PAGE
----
Please review my R code below. I am somewhat new to including sinusoidal trends. I welcome any insight or criticism of this approach.

```
# I multiplied each unit by sin() and cos() separately
> summary(mod <- lm(y ~ as.factor(unit)*sine + as.factor(unit)*cosine + as.factor(month) + intervention, data = df))
Call:
lm(formula = y ~ as.factor(unit) * sine + as.factor(unit) * cosine +
as.factor(month) + intervention, data = df)
Residuals:
Min 1Q Median 3Q Max
-11.4567 -3.1386 -0.0271 3.0985 10.8461
Coefficients:
Estimate Std. Error t value Pr(>|t|)
(Intercept) 10.8550 2.8408 3.821 0.000181 ***
as.factor(unit)2 -0.6000 1.9757 -0.304 0.761700
as.factor(unit)3 0.8304 1.7146 0.484 0.628729
as.factor(unit)4 -1.5308 1.7592 -0.870 0.385329
as.factor(unit)5 1.4748 1.9535 0.755 0.451217
as.factor(unit)6 1.9856 1.6350 1.214 0.226108
as.factor(unit)7 2.5895 2.0160 1.284 0.200584
as.factor(unit)8 1.2193 1.7436 0.699 0.485217
as.factor(unit)9 0.5477 1.8026 0.304 0.761602
as.factor(unit)10 3.3756 1.9880 1.698 0.091192 .
sine 2.6086 2.8070 0.929 0.353920
cosine -4.1625 3.3955 -1.226 0.221802
as.factor(month)2 0.2706 2.7212 0.099 0.920883
as.factor(month)3 3.8197 3.8195 1.000 0.318591
as.factor(month)4 -3.7247 4.6494 -0.801 0.424083
as.factor(month)5 -1.4893 5.5054 -0.271 0.787066
as.factor(month)6 -1.3394 5.7128 -0.234 0.814891
as.factor(month)7 2.3822 5.3802 0.443 0.658440
as.factor(month)8 2.3526 4.8477 0.485 0.628043
as.factor(month)9 3.2434 3.7984 0.854 0.394272
as.factor(month)10 3.3325 2.9592 1.126 0.261546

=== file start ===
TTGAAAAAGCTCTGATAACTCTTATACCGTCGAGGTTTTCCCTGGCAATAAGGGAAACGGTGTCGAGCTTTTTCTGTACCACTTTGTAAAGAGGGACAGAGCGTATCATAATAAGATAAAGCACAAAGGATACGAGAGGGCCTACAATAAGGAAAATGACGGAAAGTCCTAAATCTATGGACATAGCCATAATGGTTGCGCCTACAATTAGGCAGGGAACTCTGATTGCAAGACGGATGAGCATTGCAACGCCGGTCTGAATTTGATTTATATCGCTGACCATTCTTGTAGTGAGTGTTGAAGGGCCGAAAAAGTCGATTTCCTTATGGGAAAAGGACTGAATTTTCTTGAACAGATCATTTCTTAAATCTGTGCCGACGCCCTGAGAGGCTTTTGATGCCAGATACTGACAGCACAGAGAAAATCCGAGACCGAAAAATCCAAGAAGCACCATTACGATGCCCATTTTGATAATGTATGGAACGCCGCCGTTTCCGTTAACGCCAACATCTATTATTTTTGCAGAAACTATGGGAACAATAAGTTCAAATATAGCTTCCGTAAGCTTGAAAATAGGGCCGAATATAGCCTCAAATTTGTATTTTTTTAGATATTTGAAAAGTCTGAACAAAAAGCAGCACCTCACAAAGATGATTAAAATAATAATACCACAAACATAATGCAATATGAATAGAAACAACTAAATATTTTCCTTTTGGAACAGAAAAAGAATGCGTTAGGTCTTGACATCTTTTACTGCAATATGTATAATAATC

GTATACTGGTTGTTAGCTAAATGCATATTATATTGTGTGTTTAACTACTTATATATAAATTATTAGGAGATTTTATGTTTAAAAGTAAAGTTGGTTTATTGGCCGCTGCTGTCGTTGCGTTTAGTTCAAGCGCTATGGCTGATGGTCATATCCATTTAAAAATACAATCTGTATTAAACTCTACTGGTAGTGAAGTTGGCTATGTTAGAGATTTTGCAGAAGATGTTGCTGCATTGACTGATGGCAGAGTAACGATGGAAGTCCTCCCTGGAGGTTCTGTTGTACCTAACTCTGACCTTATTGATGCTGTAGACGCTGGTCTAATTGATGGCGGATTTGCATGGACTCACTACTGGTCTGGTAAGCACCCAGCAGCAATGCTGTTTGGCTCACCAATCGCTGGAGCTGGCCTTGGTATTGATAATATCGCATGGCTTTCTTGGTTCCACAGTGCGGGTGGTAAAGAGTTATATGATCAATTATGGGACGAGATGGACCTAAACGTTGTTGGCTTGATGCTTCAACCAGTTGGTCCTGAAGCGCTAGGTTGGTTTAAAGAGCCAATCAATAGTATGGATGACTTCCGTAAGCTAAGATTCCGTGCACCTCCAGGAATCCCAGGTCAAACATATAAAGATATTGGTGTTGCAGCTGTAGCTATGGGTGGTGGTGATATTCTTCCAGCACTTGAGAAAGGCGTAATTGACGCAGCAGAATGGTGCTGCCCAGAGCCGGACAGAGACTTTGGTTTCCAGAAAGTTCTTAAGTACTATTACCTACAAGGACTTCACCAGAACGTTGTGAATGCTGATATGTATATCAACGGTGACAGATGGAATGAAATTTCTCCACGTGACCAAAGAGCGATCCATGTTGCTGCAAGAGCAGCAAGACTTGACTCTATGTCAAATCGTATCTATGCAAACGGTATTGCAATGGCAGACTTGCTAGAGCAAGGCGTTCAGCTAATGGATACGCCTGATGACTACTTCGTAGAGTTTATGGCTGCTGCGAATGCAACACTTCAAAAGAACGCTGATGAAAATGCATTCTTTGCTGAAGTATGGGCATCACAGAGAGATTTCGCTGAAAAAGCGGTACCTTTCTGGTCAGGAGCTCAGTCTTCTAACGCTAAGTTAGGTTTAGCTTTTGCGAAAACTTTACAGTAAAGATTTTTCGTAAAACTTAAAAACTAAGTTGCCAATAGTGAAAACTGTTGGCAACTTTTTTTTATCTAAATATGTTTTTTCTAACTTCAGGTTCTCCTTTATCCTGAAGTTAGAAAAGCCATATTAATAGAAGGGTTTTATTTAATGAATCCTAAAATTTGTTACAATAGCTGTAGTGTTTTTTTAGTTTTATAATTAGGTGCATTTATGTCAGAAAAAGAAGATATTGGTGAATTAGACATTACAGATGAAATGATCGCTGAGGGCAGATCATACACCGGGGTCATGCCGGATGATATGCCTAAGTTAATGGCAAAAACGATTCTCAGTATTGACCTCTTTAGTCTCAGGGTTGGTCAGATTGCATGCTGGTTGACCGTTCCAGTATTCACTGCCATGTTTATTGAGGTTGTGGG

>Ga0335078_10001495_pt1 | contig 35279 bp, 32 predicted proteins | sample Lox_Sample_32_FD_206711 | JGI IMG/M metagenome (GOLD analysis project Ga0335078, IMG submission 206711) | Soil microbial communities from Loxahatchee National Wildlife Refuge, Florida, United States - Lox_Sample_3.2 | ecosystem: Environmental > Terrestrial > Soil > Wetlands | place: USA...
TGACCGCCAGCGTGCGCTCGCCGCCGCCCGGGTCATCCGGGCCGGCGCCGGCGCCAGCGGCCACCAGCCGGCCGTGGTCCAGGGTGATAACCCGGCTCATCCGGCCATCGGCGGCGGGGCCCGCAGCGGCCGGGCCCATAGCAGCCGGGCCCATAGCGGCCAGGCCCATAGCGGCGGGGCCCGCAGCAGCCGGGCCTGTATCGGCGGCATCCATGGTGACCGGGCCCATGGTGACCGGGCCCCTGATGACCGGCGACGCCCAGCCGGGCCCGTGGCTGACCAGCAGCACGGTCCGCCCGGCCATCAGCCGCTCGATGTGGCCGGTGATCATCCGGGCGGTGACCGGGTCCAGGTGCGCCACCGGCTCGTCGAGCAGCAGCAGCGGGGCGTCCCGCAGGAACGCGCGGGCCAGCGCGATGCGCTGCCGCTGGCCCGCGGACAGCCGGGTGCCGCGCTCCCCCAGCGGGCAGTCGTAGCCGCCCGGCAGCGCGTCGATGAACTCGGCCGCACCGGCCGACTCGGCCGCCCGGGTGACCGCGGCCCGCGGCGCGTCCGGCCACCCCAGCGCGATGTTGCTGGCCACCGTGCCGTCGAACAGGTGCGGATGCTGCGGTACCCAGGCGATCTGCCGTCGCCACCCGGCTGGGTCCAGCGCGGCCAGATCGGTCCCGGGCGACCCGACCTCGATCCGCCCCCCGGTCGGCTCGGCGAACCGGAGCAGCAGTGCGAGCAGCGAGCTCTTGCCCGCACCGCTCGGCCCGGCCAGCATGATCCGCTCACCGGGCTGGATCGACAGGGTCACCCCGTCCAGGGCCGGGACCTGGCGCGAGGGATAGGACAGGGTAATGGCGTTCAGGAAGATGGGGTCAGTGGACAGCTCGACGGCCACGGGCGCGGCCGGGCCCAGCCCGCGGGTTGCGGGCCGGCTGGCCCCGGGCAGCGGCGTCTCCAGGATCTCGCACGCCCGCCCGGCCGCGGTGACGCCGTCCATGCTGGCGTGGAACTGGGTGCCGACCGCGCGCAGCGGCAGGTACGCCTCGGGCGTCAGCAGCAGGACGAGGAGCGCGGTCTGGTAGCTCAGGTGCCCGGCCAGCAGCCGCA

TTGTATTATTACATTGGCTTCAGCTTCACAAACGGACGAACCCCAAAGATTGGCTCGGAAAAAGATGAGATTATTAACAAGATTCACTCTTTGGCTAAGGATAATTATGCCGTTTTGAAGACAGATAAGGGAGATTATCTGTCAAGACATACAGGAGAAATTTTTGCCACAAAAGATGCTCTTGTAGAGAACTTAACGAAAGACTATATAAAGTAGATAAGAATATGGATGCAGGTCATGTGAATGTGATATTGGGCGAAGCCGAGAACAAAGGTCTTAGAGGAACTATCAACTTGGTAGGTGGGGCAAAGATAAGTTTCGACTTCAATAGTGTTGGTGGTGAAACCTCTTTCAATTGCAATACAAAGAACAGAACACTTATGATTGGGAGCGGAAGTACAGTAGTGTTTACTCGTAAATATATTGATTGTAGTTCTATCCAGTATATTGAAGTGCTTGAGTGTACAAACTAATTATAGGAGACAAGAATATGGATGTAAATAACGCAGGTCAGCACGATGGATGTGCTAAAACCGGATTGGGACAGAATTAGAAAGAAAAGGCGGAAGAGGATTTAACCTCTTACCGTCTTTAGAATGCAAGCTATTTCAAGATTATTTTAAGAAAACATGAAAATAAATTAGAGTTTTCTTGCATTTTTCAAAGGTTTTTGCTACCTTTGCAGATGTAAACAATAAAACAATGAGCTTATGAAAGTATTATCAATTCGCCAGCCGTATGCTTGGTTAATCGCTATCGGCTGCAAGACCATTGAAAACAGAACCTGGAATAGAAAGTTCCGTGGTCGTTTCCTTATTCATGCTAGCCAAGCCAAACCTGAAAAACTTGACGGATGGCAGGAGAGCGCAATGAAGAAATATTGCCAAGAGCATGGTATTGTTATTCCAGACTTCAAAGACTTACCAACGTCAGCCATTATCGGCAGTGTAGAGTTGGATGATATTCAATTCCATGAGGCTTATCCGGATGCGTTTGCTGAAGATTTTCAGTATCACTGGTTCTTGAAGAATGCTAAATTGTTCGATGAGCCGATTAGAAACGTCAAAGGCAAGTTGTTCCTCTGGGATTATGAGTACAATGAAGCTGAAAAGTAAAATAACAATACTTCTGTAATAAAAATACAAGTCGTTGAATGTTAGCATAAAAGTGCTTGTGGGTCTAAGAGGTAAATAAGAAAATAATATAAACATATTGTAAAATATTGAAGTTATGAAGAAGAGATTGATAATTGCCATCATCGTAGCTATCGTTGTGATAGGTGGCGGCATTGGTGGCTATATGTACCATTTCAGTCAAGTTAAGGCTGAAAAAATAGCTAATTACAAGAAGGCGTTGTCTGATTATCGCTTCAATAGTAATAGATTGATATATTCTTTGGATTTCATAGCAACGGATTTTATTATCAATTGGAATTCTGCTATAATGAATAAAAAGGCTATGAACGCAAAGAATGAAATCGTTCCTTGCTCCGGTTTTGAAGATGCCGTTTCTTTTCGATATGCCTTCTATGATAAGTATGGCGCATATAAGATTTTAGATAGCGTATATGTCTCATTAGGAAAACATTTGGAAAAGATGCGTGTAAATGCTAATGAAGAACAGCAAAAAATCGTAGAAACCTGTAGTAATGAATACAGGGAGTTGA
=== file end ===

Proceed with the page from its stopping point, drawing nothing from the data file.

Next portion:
as.factor(month)11 2.8721 2.3530 1.221 0.223786
as.factor(month)12 0.3874 2.7212 0.142 0.886934
as.factor(month)13 -0.7625 3.8195 -0.200 0.841997
as.factor(month)14 -7.9720 4.6494 -1.715 0.088077 .
as.factor(month)15 -7.7604 5.4126 -1.434 0.153318
as.factor(month)16 -2.0334 5.6234 -0.362 0.718065
as.factor(month)17 -1.1144 5.3802 -0.207 0.836129
as.factor(month)18 2.9657 4.9512 0.599 0.549912
as.factor(month)19 1.2505 3.9296 0.318 0.750660
as.factor(month)20 4.6338 2.9592 1.566 0.119072
as.factor(month)21 1.9352 2.3530 0.822 0.411883
as.factor(month)22 -3.5087 2.7212 -1.289 0.198861
as.factor(month)23 -4.7884 3.8195 -1.254 0.211542
as.factor(month)24 -6.3957 4.6494 -1.376 0.170601
intervention -0.7227 2.0136 -0.359 0.720054
as.factor(unit)2:sine -2.5287 5.0387 -0.502 0.616358
as.factor(unit)3:sine -0.1849 3.4525 -0.054 0.957344
as.factor(unit)4:sine -0.7943 3.5224 -0.226 0.821831
as.factor(unit)5:sine -2.1947 4.9591 -0.443 0.658593
as.factor(unit)6:sine -1.7032 2.0679 -0.824 0.411209
as.factor(unit)7:sine -6.4227 5.0401 -1.274 0.204138
as.factor(unit)8:sine -0.3358 3.4440 -0.098 0.922423
as.factor(unit)9:sine -4.5655 3.5362 -1.291 0.198271
as.factor(unit)10:sine -2.6118 4.9475 -0.528 0.598196
as.factor(unit)2:cosine 1.4540 6.0715 0.239 0.810997
as.factor(unit)3:cosine 6.8385 4.2671 1.603 0.110720
as.factor(unit)4:cosine -1.1452 4.1782 -0.274 0.784312
as.factor(unit)5:cosine 7.7818 6.1802 1.259 0.209551
as.factor(unit)6:cosine 1.2134 2.4830 0.489 0.625636
as.factor(unit)7:cosine 5.3385 6.0575 0.881 0.379291
as.factor(unit)8:cosine 3.0046 4.2863 0.701 0.484185
as.factor(unit)9:cosine 0.2422 4.1670 0.058 0.953707
as.factor(unit)10:cosine 6.4106 6.1764 1.038 0.300653
---
Signif. codes: 0 ‘***’ 0.001 ‘**’ 0.01 ‘*’ 0.05 ‘.’ 0.1 ‘ ’ 1
Residual standard error: 5.262 on 186 degrees of freedom
Multiple R-squared: 0.2956, Adjusted R-squared: 0.0949
F-statistic: 1.473 on 53 and 186 DF, p-value: 0.03175
```

All that matters is the estimate on `intervention`

, at least for reporting purposes. I’m curious to see if effects hold even after the inclusion of such trends. I understand this is a very demanding procedure. To offer some perspective, I’m working with about 60 units and each unit is observed over 120 months.

Get this bounty!!!